Harvard University’s Institute of Politics released a report that sheds light on the issues that are important to millenials. Spoiler alert: it's not climate change, it's not fixing income inequality — it's the unemployment rate.
On domestic affairs, "Creating jobs and lowering the unemployment rate" is the issue that young people care about the most. This is understandable -- it's difficult to care about longer-term issues if you are unemployed and can't find a job. Plus, young people face a higher unemployment rate than the national average. As of March 2012, the unemployment rate for people between 16 and 19 years old is 25.0 percent, and the rate for people between 20 to 24 years is 13.2 percent. This is much higher than the rate for all workers, which is 8.2 percent.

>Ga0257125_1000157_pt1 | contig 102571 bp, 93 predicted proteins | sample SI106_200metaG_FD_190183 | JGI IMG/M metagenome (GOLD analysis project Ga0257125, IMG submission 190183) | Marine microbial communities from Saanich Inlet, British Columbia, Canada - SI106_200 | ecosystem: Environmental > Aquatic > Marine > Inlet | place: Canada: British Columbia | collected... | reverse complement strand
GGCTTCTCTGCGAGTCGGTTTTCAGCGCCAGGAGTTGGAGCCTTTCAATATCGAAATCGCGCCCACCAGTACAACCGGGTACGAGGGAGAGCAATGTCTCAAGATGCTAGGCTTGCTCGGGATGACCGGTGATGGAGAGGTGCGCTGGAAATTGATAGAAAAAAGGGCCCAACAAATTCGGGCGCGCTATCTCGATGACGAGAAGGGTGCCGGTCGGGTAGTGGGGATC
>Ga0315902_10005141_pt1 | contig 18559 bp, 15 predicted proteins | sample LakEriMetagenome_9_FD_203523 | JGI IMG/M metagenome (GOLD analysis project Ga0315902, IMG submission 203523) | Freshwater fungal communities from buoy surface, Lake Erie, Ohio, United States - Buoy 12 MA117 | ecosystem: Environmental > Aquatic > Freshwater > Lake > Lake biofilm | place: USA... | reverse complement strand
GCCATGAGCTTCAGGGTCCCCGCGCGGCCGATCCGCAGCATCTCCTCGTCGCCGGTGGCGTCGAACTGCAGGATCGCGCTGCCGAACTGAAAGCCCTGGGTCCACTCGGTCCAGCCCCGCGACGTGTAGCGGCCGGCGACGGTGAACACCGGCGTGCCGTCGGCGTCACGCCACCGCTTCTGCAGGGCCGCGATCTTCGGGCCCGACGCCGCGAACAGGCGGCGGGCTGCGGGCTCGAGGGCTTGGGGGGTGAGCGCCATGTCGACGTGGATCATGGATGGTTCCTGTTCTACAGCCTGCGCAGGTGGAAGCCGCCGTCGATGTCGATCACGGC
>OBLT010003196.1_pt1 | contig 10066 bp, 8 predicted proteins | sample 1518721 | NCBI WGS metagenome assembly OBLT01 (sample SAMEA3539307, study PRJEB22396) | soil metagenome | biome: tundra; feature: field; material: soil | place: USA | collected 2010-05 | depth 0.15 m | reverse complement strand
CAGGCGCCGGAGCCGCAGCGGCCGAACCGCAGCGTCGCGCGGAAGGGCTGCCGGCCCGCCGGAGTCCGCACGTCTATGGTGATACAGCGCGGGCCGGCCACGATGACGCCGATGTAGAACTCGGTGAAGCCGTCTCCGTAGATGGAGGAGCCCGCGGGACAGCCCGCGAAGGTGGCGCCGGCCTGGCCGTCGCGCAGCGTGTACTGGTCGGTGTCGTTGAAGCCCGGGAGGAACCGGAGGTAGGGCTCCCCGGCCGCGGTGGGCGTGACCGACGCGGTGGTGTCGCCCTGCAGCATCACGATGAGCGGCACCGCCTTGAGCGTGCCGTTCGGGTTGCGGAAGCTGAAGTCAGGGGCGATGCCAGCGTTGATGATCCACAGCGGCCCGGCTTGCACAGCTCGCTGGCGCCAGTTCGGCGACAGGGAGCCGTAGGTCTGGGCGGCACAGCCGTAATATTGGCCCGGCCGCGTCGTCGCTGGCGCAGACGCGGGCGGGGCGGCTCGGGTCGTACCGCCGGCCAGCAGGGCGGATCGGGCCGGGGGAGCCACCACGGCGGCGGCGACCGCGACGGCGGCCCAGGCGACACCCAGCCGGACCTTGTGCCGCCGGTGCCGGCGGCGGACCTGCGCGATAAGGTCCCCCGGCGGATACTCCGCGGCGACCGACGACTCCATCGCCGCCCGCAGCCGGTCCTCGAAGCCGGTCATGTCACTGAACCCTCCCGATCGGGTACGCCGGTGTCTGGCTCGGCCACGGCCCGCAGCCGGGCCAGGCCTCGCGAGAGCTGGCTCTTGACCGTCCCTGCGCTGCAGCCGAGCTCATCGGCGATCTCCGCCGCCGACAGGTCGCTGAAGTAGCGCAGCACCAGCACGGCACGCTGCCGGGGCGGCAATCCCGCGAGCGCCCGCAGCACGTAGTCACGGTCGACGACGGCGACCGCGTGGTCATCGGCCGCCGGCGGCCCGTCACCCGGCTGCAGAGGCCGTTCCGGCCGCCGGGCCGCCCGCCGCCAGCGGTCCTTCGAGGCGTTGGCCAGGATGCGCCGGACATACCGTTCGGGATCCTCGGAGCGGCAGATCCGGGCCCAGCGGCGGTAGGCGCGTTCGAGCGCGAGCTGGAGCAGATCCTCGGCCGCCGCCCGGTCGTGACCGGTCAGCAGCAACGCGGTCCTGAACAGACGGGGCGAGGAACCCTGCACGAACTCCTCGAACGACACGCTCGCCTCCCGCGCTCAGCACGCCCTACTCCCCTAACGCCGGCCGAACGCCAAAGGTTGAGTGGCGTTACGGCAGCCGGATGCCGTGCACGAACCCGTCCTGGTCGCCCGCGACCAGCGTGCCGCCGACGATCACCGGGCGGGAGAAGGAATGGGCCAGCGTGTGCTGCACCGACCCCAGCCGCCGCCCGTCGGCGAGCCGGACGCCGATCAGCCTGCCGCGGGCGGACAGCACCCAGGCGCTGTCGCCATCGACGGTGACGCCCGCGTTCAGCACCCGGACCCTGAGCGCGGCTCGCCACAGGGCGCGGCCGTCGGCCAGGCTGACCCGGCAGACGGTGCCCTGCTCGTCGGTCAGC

Quite interestingly, the economy beat out issues that millenials have a reputation for caring about. "Combating the impacts of climate change" was the issue that they care about the least. They cared less about "reducing the role of money in elections" and "becoming energy independent." Similarly surprising, as Charles Blow points out in the New York Times, student debt is not the single biggest priority of young people.
Heading into the general election, Republicans should pay particular attention to the fact that the health of the economy is very important to young people. They should resist the urge to talk about social issues, since coming out against abortion, contraception, and gay rights will likely alienate the libertarians, independents, and young people that they need to reach. If Republicans bring up social issues, they are not likely to gain voters, but they could lose a lot of them.